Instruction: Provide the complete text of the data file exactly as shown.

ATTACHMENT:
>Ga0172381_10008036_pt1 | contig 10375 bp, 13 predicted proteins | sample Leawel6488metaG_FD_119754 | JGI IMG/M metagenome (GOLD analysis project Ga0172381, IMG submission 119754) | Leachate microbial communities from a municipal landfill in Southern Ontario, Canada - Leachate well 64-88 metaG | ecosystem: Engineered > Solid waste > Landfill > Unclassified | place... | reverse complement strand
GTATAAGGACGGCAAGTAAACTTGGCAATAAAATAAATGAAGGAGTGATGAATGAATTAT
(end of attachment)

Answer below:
>Ga0172381_10008036_pt1 | contig 10375 bp, 13 predicted proteins | sample Leawel6488metaG_FD_119754 | JGI IMG/M metagenome (GOLD analysis project Ga0172381, IMG submission 119754) | Leachate microbial communities from a municipal landfill in Southern Ontario, Canada - Leachate well 64-88 metaG | ecosystem: Engineered > Solid waste > Landfill > Unclassified | place... | reverse complement strand
GTATAAGGACGGCAAGTAAACTTGGCAATAAAATAAATGAAGGAGTGATGAATGAATTAT